Tesco faces a bill of up to £4bn in what has been described as Britain's largest ever equal pay claim.

According to lawyers , the FTSE 100-listed group paid women who worked in its stores less than their male counterparts in Tesco warehouses, even though the value of the work was comparable.

The most common rate for women is £8 an hour. For men the hourly rate can be as high as £11 an hour.

Paula Lee of Leigh Day solicitors said around 1,000 Tesco workers had contacted the law firm. It will now begin legal action against Britain's largest retailer on behalf of 100 of them.

"We believe an inherent bias has allowed store workers to be underpaid over many years," she told the BBC.

"In terms of equal worth to the company there really should be no argument that workers in stores, compared to those working in the depots, contribute at least equal value to the vast profits made by Tesco."

Tesco could face a £4bn hit if the claims are successful. Jeff J Mitchell/Getty

The supermarket chain has defended itself and said it had taken the necessary steps to ensure all staff were paid "fairly and equally" but Lee insisted the issue had been allowed to linger on for over three decades.

"The law has been there since 1984 - you can compare with a different job," she explained.

"That's 34 years to put your house in order, that's 34 years of having the advantage of paying unequally, 34 years of you making pay decisions and making financial decisions and 34 years hiding what is in open sight."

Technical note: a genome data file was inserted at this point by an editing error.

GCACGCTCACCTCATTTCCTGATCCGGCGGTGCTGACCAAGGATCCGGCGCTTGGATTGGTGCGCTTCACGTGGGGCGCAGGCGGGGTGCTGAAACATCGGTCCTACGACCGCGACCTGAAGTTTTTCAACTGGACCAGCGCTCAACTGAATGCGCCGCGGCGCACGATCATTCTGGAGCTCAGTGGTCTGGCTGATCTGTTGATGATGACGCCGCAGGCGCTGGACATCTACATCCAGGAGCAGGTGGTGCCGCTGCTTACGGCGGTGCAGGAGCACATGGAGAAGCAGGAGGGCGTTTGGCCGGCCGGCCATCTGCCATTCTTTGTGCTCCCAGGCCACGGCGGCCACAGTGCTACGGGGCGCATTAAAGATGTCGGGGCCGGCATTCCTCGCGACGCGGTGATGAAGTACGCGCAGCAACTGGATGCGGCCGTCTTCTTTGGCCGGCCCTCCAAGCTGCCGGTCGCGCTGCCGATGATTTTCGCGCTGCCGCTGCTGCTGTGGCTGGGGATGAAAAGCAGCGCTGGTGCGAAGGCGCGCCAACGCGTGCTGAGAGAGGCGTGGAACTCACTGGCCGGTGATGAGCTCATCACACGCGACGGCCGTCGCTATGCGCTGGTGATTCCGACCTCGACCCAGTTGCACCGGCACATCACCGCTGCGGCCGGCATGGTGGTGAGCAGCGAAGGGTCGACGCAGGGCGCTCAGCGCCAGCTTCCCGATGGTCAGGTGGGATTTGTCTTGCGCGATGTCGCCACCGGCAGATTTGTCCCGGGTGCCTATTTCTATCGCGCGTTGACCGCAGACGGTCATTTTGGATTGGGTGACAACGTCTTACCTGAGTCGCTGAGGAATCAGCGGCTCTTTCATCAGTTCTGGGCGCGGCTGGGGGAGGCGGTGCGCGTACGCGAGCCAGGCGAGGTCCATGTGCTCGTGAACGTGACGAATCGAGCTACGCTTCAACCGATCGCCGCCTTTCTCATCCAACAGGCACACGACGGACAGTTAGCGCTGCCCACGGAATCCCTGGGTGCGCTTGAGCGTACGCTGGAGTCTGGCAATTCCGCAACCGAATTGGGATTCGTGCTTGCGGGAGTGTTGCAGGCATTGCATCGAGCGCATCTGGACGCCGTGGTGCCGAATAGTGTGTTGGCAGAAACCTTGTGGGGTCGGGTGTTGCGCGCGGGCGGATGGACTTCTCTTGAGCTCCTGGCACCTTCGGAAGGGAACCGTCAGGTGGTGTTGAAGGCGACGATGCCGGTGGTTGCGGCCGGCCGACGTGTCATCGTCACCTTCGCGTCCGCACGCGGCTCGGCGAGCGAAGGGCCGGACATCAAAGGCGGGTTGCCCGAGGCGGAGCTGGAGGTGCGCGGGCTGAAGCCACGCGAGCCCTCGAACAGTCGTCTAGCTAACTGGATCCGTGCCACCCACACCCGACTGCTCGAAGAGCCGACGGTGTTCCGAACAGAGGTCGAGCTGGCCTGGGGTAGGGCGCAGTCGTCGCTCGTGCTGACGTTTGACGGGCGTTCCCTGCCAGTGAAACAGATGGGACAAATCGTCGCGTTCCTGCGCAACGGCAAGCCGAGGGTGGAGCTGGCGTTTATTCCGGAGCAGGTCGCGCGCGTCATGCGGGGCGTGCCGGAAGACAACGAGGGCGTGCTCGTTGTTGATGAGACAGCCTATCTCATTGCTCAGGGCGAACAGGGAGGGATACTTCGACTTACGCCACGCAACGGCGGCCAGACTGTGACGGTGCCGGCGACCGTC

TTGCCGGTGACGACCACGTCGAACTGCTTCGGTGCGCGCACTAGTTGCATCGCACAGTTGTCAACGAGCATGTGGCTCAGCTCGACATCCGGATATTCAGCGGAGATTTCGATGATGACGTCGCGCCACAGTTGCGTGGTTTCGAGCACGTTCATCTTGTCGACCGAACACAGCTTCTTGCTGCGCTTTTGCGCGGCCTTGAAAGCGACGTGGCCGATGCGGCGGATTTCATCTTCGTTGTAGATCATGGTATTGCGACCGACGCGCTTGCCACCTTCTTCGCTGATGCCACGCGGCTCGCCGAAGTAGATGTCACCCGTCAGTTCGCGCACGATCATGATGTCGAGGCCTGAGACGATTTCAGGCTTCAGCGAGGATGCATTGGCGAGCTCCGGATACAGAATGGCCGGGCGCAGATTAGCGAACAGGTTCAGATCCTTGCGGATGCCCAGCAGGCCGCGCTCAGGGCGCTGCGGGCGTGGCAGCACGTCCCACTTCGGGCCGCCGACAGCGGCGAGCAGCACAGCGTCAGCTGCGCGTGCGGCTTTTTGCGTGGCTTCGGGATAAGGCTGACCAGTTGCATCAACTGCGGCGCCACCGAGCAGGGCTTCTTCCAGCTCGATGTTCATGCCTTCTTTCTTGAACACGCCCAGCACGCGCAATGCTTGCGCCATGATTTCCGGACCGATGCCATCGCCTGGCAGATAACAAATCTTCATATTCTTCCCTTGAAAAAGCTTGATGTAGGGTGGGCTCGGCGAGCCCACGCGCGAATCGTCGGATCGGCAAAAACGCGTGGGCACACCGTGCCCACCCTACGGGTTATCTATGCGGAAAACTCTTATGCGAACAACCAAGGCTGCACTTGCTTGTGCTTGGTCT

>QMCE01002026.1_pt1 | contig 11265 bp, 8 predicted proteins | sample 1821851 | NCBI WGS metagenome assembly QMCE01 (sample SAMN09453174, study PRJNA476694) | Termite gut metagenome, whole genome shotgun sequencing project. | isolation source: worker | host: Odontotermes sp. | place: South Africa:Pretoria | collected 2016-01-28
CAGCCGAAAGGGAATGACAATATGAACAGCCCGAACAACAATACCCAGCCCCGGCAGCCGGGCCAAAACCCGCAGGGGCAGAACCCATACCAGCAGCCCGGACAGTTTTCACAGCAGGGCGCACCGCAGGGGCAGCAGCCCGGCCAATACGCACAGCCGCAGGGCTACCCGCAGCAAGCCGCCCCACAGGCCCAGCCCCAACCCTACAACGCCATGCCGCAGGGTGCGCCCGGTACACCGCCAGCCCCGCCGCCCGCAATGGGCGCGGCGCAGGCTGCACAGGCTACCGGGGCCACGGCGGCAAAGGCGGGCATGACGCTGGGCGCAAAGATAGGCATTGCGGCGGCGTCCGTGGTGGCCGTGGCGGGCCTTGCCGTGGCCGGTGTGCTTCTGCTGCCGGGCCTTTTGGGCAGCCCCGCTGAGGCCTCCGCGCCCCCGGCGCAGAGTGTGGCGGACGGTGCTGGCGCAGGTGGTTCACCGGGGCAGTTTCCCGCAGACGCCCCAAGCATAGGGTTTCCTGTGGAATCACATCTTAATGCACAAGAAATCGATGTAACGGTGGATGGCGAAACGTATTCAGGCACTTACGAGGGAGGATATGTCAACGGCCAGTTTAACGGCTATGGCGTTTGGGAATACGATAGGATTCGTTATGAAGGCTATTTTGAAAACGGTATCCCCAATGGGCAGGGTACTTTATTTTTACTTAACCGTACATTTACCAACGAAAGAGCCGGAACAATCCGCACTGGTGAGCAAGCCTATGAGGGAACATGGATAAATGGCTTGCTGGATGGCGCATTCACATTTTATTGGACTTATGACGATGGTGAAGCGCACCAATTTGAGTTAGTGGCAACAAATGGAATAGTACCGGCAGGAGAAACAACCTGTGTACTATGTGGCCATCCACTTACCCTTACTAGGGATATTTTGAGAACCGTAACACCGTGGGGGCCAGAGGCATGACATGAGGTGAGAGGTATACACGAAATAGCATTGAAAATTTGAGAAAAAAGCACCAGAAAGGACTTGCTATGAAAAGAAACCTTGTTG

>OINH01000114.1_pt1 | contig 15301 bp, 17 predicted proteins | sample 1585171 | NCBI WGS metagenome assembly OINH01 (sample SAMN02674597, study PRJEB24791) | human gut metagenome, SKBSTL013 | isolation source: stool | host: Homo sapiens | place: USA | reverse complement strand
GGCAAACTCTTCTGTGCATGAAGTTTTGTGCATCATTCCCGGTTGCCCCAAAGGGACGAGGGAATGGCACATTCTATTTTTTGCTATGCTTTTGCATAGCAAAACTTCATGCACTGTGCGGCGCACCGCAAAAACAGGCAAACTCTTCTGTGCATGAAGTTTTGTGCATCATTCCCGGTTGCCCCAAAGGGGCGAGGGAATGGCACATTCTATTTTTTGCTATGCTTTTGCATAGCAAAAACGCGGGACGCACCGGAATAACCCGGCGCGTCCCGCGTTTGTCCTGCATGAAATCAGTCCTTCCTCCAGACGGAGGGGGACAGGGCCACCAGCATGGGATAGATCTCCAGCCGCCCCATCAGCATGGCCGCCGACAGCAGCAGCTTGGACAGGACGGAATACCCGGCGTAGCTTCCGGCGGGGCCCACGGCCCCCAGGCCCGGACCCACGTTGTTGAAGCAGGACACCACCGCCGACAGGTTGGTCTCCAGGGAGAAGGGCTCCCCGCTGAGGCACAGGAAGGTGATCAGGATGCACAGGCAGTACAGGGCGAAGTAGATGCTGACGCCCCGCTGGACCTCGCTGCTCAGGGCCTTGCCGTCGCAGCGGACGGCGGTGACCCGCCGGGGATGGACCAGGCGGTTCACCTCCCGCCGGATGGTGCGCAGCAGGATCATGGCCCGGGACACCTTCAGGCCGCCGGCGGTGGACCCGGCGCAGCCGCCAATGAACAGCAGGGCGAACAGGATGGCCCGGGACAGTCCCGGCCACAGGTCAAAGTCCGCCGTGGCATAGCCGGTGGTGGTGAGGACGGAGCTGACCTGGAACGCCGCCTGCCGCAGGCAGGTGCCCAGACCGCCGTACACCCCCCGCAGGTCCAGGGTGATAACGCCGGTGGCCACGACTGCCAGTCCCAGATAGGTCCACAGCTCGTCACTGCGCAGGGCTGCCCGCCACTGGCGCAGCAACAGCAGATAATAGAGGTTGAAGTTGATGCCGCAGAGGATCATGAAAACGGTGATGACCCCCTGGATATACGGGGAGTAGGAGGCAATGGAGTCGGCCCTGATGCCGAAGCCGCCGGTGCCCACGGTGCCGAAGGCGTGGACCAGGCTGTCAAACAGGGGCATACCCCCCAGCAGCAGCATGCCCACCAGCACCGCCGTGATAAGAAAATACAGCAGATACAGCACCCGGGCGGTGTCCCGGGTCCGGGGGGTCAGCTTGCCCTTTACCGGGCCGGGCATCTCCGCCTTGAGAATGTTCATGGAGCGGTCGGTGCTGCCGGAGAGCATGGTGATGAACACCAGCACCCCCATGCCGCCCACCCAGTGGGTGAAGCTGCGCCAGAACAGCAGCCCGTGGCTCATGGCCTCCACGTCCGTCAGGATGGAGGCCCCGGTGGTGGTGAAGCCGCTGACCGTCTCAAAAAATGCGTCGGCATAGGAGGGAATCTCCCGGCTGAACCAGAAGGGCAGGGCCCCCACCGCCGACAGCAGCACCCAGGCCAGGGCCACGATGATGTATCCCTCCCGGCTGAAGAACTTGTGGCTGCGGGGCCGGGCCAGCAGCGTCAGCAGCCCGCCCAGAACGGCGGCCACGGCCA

The law firm believes that up to 200,000 workers could be affected, the majority of them women, and could receive compensation of up to £20,000 each.

Tesco declined to comment.

"We are unable to comment on a claim that we have not received," a spokeswoman said.

"Tesco has always been a place for people to get on in their career, regardless of their gender, background or education, and we work hard to make sure all our colleagues are paid fairly and equally for the jobs they do."

Another two of Britain's "Big Four" retailers, Asda and Sainsbury's, are involved in similar cases. At Asda, the employment tribunal has backed the right of shop workers to compare their salaries to those of employees in the company's distribution centres.

Asda has lodged an appeal against the ruling and will be heard in October.